Video





In this modern era, video has become a daily consumption for education, entertainment, information, and even to earn a living. But, what exactly is that video?

Videos are electronic signals that display static images in rapid succession, usually accompanied by audio.

The use of video technology is very wide. Not limited to television alone. This technology is also used on video sharing sites, Netflix, CCTV, cellphones, cameras, and others.

There are various video formats. The most widely circulated today is the MP4 file format. Most digital devices that are commonly used in everyday life today have supported this file format for a long time.

MP4 is a video format developed by the Motion Pictures Expert Group and first introduced in 1998. The video and audio tracks in it are compressed with different encoding techniques. Video is processed with H.264 or MPEG-4 encoding, while audio is processed with AAC.

There are many other video formats. Which until now can still be found, some of which are AVI, WEBM, FLV, MOV, WMV, and MKV.

The video format itself is actually a term for containers and codecs. In simple terms, a container is a container. It contains video and audio data along with other metadata information that needs to be compressed with a codec.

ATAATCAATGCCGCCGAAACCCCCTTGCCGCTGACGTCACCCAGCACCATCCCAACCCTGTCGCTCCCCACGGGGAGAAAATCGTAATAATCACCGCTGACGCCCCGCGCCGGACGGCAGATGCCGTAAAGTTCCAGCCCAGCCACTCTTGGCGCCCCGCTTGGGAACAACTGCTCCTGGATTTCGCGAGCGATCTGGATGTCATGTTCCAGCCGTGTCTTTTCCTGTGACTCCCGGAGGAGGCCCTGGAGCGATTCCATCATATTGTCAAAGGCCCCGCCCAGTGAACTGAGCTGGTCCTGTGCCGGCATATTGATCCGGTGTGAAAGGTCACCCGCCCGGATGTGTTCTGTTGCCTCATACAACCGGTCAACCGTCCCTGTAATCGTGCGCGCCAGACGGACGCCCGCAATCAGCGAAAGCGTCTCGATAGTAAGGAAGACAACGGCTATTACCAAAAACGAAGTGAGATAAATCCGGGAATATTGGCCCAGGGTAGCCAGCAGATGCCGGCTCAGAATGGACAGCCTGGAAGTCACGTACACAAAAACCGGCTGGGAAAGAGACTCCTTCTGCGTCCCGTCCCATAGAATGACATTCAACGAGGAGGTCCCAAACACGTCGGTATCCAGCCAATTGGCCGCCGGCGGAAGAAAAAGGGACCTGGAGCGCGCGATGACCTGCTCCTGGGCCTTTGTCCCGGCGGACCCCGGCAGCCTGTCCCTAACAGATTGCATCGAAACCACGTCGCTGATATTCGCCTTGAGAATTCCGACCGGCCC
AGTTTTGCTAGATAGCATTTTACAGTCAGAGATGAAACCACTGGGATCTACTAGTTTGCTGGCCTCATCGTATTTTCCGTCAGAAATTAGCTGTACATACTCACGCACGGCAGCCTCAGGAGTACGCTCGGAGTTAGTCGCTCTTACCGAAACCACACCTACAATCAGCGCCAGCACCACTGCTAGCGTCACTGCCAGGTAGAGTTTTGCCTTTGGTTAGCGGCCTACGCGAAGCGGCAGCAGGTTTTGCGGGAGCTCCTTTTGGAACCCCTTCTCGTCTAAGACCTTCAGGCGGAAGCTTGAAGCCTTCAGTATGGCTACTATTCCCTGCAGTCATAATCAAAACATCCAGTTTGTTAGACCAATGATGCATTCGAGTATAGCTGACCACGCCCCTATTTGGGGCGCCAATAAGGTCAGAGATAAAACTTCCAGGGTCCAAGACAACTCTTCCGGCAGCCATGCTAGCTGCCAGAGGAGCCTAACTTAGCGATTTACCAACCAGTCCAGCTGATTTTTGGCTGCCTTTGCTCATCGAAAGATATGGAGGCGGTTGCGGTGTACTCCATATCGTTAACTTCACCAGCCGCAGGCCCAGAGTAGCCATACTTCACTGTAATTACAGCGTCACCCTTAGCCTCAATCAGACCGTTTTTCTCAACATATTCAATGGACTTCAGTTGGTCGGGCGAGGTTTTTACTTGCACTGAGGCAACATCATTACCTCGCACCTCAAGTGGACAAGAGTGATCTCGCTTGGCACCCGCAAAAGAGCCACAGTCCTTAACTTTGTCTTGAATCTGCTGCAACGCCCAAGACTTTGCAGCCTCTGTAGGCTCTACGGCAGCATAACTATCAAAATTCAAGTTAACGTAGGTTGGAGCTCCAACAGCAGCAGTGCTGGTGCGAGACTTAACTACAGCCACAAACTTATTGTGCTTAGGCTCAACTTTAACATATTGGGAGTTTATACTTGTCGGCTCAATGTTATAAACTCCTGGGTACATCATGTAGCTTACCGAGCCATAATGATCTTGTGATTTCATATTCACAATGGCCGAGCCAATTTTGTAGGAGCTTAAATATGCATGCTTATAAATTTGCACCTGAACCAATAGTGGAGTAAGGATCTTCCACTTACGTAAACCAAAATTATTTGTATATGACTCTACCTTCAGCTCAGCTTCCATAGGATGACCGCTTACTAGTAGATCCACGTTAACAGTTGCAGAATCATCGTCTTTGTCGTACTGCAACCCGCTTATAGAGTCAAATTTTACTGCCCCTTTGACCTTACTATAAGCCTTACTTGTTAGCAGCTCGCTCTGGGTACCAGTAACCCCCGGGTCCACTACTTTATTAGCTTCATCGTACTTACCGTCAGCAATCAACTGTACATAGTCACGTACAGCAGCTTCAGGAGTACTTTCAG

Why does it need to be compressed? To reduce the file size. The raw stream is huge in size. A 2-hour RGB video loading 30 frames per second can take up to 2 TB of storage space if uncompressed. If this video is compressed with the HEVC codec, the file size can be drastically reduced to around 2.5 GB. The frame rate is still the same, the resolution has not changed, the quality is still good.

In addition to the two codecs above, there are other codecs that are also popular. Namely VP9 and AV1. VP9 was developed by Google, while AV1 is the hard work of the Alliance for Open Media. This alliance was formed from the collaboration between Amazon, Mozilla, Google, Intel, Cisco, Microsoft, and Netflix.

The implementation of VP9 as a codec can be seen through videos on the YouTube site. Android also uses this codec by default.

In addition to VP9, ​​AV1 was also adopted by YouTube but only for certain videos and only for computers capable of showing AV1 because this codec requires high hardware specifications. Users who think their computers are powerful enough can set YouTube to choose AV1 as the default codec when watching videos.

The AV1 codec has reportedly also been used by Netflix to show videos on Android devices and can be activated via the data saving option. In the future, AV1 is predicted to be the codec that replaces all existing codecs for online video streaming.
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